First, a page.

We are recognising employers that are creating buildings that their staff and visitors can enjoy, whatever their circumstances. So, if they are in a wheelchair, deaf or blind, the buildings take into account their specific needs and be transformed into inclusive spaces.
We’re also very concerned and occupied with improving building safety. As such, the Competence Steering Group (CSG) which was set up under the auspices of the Industry Response Group, established jointly in the immediate aftermath of the Grenfell Tower fire in June 2017 by the (then) Ministry of Housing, Communities and Local Government, Build UK, CIC, the Construction Products Association (CPA), and the National Fire Chiefs’ Council (NFCC).
The CSG brings together hundreds of organisations across the industry to improve the competence of the people working on higher-risk buildings, ranging from engineers, architects, and building designers to the installers of equipment on higher-rise buildings, the fire risk assessors, and even fire and rescue services.
This is going to have a massive impact on the industry going forward because it means everybody has got to qualify in a way that takes into account fire and structural safety on complex buildings in a way that was never in existence before the Grenfell Tower tragedy. So that’s something I’m particularly proud of.
CIC STRATEGIC OBJECTIVES
• Interface with professional bodies to promote quality, cohesion, and societal good (embracing the development of skills and talent).
• Climate change /environmental sustainability.
• Equality, diversity, and inclusion, embracing productivity.
• Well-being in its broadest sense, embracing health and safety and building safety.
• To add value and emphasis to the work of members.
How do you see the organisation developing over the next five years?
GW: I think we’ll continue to move more towards the natural environment as well as the built environment. Our other priorities for the next two years are geared towards nature-based solutions.
We have a very active climate change committee, which has 10 separate work streams for the role of the built environment professionals who are helping to deliver net zero. Again, we work very closely with the Construction Leadership Council (CLC) on a series of carbon net zero policies, and that’s a major priority for CIC going forward.
We aim to bring organisations together and we’ve done that very successfully amongst the construction professions, but I think we’ll continue to build on this moving forward into a wider base of organisations.
Since its inception, how has the council developed and progressed in terms of overcoming adversity?
GW: In a counterintuitive sense, the COVID-19 pandemic helped the construction industry in terms of integration. At the beginning of the crisis, there were lots of calls for construction work to stop because people thought that workers travelling to sites would increase the spread of the virus.
In response to this, CIC and CLC called together all the disparate elements of the industry, including the bodies representing contractors, manufacturers, civic builders, and merchants, alongside the government, represented through various departments such as the Cabinet Office, Department of Business and Trade, Department of Housing. It was great to see everyone pull together as a collective. This collective met every day for an extended period and still meets every week.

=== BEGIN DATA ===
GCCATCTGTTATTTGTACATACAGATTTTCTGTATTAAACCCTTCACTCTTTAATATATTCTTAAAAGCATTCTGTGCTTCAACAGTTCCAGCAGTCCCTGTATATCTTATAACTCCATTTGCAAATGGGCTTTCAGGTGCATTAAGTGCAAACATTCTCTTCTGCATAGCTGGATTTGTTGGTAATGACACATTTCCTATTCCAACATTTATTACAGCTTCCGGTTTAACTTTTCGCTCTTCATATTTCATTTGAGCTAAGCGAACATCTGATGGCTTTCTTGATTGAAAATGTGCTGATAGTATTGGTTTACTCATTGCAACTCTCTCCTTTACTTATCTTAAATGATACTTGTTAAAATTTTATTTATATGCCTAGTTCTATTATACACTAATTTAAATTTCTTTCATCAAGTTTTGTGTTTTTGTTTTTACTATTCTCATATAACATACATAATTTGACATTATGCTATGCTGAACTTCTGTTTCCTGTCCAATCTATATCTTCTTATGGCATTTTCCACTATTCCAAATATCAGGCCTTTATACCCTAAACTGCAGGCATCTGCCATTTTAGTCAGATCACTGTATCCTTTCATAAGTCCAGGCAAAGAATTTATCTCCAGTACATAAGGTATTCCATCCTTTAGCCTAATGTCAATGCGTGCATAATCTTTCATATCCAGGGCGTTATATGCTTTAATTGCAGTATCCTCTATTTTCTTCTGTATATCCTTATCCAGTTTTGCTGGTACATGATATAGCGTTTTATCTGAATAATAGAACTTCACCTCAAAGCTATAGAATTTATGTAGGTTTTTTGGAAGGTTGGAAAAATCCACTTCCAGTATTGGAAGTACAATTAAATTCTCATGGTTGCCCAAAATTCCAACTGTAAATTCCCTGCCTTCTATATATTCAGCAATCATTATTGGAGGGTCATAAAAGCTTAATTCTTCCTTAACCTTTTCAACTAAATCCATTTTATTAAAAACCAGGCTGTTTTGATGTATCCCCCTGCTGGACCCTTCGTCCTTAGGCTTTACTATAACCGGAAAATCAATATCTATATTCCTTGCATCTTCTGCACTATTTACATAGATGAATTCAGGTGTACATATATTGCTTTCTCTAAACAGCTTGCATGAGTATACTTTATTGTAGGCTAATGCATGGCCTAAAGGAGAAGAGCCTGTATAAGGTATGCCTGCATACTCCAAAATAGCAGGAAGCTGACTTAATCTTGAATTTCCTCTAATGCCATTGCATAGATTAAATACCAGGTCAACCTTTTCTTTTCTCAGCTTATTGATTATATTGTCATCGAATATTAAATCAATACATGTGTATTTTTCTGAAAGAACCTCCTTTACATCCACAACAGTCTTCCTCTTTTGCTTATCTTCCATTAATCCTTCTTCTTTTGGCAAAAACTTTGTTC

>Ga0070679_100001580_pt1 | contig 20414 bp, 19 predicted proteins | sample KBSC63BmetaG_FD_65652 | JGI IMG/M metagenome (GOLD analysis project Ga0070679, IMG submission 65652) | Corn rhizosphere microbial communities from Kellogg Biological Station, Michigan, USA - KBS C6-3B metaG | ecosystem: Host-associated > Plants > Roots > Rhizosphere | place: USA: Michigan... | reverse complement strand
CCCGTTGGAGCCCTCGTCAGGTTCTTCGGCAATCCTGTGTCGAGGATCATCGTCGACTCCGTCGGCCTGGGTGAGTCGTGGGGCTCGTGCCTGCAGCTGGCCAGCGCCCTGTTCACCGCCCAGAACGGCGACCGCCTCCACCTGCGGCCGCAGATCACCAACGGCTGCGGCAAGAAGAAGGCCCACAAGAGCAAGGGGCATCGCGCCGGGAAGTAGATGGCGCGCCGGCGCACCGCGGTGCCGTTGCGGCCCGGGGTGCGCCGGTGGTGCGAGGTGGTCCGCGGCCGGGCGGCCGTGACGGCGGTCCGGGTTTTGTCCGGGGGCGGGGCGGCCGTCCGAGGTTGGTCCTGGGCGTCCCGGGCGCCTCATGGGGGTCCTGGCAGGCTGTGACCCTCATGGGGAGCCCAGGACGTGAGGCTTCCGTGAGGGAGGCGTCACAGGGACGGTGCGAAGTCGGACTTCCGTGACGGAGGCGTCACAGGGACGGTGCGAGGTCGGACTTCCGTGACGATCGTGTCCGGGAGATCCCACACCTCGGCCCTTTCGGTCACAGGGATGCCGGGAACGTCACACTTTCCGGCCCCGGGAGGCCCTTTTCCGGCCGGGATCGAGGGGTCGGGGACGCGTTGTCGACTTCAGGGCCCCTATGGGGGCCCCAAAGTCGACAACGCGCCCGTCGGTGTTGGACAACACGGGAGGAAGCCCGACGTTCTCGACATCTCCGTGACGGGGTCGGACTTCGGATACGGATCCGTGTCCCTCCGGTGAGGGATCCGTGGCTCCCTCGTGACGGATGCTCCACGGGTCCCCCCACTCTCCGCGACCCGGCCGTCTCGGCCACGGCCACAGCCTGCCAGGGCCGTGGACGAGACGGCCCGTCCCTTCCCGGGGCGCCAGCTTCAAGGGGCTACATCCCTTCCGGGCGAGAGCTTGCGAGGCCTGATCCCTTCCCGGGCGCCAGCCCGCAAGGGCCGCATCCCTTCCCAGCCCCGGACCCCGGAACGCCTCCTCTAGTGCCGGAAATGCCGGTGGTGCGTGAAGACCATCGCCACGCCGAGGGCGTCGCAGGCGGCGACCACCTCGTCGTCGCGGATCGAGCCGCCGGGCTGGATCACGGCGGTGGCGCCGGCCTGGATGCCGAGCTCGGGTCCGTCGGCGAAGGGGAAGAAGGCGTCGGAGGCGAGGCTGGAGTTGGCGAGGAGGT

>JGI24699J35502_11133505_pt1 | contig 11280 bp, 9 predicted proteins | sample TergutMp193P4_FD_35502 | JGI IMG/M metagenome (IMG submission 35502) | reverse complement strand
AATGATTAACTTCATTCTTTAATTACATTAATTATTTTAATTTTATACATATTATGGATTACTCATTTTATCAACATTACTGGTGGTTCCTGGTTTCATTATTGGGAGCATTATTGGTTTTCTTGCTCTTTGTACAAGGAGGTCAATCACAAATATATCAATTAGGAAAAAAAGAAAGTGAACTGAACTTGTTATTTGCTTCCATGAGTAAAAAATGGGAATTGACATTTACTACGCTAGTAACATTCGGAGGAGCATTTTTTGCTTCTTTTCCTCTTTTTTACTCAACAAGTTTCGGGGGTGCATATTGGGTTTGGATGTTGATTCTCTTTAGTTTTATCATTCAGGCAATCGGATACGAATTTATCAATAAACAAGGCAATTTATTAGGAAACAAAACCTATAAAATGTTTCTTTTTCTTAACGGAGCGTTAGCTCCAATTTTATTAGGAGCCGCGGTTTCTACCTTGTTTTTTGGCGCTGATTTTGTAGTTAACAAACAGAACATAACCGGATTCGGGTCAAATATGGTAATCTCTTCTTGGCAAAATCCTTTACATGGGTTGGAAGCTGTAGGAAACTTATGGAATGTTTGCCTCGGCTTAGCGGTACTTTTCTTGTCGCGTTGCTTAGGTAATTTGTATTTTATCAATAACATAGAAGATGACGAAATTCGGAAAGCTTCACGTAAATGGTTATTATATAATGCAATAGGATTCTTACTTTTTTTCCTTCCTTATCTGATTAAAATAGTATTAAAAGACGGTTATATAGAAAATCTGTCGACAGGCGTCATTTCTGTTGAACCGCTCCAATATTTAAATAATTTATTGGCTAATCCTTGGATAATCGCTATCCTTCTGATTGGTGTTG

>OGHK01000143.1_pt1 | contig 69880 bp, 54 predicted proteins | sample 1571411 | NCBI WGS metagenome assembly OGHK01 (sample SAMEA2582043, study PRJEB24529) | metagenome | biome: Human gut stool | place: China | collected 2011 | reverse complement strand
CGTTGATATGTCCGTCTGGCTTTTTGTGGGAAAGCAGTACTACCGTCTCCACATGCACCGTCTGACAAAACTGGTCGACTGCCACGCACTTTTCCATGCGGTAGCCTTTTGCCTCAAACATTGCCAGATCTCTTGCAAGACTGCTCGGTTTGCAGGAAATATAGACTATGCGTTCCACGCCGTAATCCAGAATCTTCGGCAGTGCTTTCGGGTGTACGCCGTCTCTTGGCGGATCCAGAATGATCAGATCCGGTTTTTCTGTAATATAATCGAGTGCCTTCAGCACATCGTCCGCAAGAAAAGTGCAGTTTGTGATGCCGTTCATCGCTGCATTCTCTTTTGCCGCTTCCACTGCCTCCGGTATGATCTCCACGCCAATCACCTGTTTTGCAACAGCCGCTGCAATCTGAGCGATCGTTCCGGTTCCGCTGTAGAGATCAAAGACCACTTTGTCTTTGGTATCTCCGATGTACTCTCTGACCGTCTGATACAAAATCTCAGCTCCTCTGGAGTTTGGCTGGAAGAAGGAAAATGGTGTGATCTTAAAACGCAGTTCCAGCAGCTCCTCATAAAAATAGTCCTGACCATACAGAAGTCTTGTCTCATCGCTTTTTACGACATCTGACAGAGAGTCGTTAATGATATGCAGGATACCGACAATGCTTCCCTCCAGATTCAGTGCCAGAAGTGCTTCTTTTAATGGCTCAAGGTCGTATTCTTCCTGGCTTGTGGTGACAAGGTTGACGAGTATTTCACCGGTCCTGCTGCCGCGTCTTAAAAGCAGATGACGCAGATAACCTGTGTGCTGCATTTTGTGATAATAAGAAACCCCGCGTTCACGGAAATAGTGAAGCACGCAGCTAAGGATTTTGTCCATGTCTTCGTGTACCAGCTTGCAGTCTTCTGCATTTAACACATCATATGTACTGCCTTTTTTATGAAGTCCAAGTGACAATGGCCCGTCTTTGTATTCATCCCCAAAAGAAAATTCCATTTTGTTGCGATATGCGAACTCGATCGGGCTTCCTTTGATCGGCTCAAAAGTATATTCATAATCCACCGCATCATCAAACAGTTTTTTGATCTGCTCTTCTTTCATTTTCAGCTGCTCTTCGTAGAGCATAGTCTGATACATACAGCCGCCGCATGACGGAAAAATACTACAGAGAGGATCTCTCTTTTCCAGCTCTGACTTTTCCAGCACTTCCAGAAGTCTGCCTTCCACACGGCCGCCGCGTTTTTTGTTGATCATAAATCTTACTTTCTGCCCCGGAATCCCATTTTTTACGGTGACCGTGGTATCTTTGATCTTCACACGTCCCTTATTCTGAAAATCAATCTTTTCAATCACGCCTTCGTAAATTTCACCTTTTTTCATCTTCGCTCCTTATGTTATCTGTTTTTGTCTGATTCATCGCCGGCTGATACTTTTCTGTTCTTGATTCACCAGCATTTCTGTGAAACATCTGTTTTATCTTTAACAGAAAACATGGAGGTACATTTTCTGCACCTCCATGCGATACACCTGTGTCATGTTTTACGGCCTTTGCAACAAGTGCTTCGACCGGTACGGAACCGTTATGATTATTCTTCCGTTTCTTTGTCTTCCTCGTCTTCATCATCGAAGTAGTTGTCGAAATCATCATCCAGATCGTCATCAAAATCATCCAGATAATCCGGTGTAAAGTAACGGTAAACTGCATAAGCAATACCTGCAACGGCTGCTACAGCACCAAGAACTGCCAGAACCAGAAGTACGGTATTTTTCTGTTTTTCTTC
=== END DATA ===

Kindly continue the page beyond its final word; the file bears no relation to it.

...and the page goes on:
What specific targets do you hope to achieve moving forward?
GW: The main priority for us is to ensure that our Members remain with us and we work together collectively for the good of the industry and society as a whole.
We recently developed a corporate affiliate scheme where companies can share the information, guidance, and everything else CIC produces. We also have some targets going forward about the number of companies we can attract for the scheme.
CIC aims to break free from being the best-kept secret in the industry and share our work on risk, liability, and other essential guidance. At present, many people in construction spend an awful lot of money on legal fees before finding out that this is guidance CIC already provides at no cost.
We’ve grown from five professional bodies to 36, comprising the majority of the built environment sector. Additionally, we’ve experienced a gradual movement from being purely a construction body to an association that spans the whole of the built environment, now taking into account issues such as landscape and natural environment planning.
Moreover, we are proud of the role that we’ve played in helping to integrate the broader industry through bodies like CLC.
Another aspect that people don’t relate to CIC is that we own a significant amount of other vehicles used within the industry. For instance, if you walk up and down the streets anywhere in the UK, you often see a banner that says, ‘we are a considerate constructor’; this is a constructors scheme that CIC took ownership of in the 1990s, alongside the Construction Products Association (CPA) and it’s now run as a completely separate subsidiary.